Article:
- Lupita Nyong'o graces the cover of People's 50 Most Beautiful People, but Laverne Cox didn't get the spot she deserved in TIME's 100 list.
- As if it's not bad enough that Game of Thrones changed a consensual sex scene into an onscreen rape, it turns out they didn't even know that's what they'd done. (It definitely didn't follow this "leaked original" script.)
- Brown University is letting a rapist re-enroll after a one semester suspension.
- The new Kitestring app hopes to prevent assaults.
- Mallory Ortberg presents "Suffragettes Who Sucked," an important historical reminder about the intersection of feminism and white supremacy. Meanwhile Code Switch rounded up this 1972 McDonald's advertising campaign, in which McD's is "deeply concerned with black folks getting down. (Excuse us: gettin' down.)"
- The Quileute Tribe is suing a manufacturer over Twilight merchandise branded with their name, and an Emory University study shows that (surprise) having a "Native" mascot costs an organization money. (via Adrienne Keene)
- In the wake of the murder of a Canadian teen with autism, Zita Dube-Lockhart points out how the media normalizes violence toward people with disabilities and dangerously erases them from their own stories.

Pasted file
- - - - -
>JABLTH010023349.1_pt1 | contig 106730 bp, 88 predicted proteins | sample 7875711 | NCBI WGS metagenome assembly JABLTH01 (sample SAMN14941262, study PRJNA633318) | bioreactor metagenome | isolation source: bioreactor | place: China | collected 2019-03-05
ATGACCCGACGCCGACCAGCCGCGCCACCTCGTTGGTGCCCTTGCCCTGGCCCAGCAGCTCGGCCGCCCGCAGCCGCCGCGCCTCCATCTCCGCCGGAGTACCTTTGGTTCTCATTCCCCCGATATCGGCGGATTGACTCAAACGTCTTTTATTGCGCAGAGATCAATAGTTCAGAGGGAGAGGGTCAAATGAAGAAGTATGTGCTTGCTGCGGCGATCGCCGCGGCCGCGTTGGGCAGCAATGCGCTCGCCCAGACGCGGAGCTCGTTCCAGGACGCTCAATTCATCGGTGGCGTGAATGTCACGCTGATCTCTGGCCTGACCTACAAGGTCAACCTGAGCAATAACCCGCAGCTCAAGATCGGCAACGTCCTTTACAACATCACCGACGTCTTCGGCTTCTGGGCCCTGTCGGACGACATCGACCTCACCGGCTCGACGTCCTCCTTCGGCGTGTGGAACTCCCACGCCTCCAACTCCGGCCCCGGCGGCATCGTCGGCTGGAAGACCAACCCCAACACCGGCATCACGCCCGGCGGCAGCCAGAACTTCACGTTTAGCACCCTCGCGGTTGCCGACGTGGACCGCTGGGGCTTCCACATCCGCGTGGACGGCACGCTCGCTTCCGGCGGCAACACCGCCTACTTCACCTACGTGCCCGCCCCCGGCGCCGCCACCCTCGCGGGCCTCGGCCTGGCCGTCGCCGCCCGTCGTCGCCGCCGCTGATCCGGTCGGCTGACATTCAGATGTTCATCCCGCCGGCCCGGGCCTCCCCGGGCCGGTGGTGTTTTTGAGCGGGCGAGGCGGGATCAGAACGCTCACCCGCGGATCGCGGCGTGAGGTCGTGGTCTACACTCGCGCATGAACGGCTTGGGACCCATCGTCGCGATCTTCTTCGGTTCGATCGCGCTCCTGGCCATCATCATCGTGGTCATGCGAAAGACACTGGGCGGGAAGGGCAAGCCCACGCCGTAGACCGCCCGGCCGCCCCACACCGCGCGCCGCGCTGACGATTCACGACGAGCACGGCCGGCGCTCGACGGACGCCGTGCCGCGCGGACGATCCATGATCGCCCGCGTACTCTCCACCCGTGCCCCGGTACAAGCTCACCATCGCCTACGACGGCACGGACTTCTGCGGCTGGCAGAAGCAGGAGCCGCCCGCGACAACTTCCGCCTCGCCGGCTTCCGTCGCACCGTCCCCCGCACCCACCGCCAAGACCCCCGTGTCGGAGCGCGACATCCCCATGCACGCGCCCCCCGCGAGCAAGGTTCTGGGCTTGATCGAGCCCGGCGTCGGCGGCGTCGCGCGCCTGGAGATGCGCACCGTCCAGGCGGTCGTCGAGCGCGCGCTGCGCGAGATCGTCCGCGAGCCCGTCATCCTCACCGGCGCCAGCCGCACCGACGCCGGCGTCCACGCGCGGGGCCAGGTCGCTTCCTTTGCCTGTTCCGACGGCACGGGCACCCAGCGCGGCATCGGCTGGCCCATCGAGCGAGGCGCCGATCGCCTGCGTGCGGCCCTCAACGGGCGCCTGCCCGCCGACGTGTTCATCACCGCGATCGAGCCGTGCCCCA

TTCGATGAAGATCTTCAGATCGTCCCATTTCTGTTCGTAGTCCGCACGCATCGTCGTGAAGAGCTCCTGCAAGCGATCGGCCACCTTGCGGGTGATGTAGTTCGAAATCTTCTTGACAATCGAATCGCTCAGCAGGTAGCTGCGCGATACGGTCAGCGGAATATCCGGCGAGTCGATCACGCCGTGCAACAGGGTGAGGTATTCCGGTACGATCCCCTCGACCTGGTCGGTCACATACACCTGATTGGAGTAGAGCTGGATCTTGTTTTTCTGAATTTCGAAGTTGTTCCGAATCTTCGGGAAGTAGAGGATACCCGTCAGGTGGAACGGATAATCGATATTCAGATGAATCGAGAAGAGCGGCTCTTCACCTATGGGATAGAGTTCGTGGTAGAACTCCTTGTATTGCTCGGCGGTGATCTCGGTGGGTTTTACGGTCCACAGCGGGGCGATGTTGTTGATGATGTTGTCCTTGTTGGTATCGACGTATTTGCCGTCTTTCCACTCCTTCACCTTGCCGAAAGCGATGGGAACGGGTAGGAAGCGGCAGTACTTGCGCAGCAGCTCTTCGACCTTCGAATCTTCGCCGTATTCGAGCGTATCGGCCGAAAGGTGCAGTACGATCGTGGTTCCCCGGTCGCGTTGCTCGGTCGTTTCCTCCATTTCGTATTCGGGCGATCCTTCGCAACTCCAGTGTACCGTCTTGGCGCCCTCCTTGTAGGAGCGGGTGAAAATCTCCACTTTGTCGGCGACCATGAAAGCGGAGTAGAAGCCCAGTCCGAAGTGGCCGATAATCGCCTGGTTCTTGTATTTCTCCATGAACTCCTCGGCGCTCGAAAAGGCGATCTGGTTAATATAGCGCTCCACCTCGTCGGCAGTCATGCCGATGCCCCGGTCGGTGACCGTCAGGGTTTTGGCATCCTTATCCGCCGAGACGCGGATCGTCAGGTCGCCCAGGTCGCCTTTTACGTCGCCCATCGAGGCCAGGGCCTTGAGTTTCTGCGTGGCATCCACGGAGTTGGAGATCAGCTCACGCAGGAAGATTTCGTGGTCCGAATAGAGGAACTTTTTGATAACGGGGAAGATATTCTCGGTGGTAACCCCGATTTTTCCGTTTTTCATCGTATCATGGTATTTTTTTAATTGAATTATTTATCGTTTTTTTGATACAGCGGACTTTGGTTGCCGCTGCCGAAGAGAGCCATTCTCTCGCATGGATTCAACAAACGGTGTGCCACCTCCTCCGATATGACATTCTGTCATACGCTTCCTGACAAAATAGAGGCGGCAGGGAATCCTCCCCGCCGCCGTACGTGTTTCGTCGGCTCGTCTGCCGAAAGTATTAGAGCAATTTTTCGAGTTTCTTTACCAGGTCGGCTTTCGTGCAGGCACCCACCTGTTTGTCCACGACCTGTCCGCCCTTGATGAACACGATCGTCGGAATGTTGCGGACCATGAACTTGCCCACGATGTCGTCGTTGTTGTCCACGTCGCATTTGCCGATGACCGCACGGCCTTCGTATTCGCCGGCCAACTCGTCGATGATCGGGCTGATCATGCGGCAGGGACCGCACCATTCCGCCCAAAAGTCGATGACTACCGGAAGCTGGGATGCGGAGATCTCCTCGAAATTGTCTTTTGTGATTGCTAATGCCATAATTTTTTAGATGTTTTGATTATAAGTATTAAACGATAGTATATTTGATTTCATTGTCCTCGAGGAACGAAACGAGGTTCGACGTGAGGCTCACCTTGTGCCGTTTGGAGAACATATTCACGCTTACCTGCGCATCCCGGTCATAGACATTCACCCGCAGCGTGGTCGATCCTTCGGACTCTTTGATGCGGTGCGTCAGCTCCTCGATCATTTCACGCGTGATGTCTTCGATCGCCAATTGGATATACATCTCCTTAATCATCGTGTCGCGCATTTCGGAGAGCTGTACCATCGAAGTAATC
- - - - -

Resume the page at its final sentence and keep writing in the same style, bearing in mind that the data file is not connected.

- The WaPo interviews a professional internet troll.
- Actor Daniel Franzese wrote an amazing coming out letter to his character in "Mean Girls."
- Which university has the highest graduation rate in your state? (via my alma mater, which wins Arkansas, dubious though the honor may be at just 72%.)
- This week in rad teens:
- HS students invented a way to stop watery ketchup (via Evan Roskos)
- A 16-yr old with VATER syndrome broke the world record for planking (80 minutes!) to raise money for her local children's hospital
- The police were called on an Idaho high school student for handing out copies of The Absolutely True Diary of a Part-Time Indian, recently banned in his school.
- I don't know that this is exactly rad, but a teenage stowaway survived a 2300 mile flight to Hawaii -- in the plane's wheel well.
- Just read this: High School Is Forever, by Sara Benincasa (via Stephanie Perkins)
THIS WEEK IN THE RANDOM
Avery Monson combines weird Vines with weird emojis.
Finally, the Buzzfeed quiz we've all been waiting for: How much do you hate people? (I got... a lot.)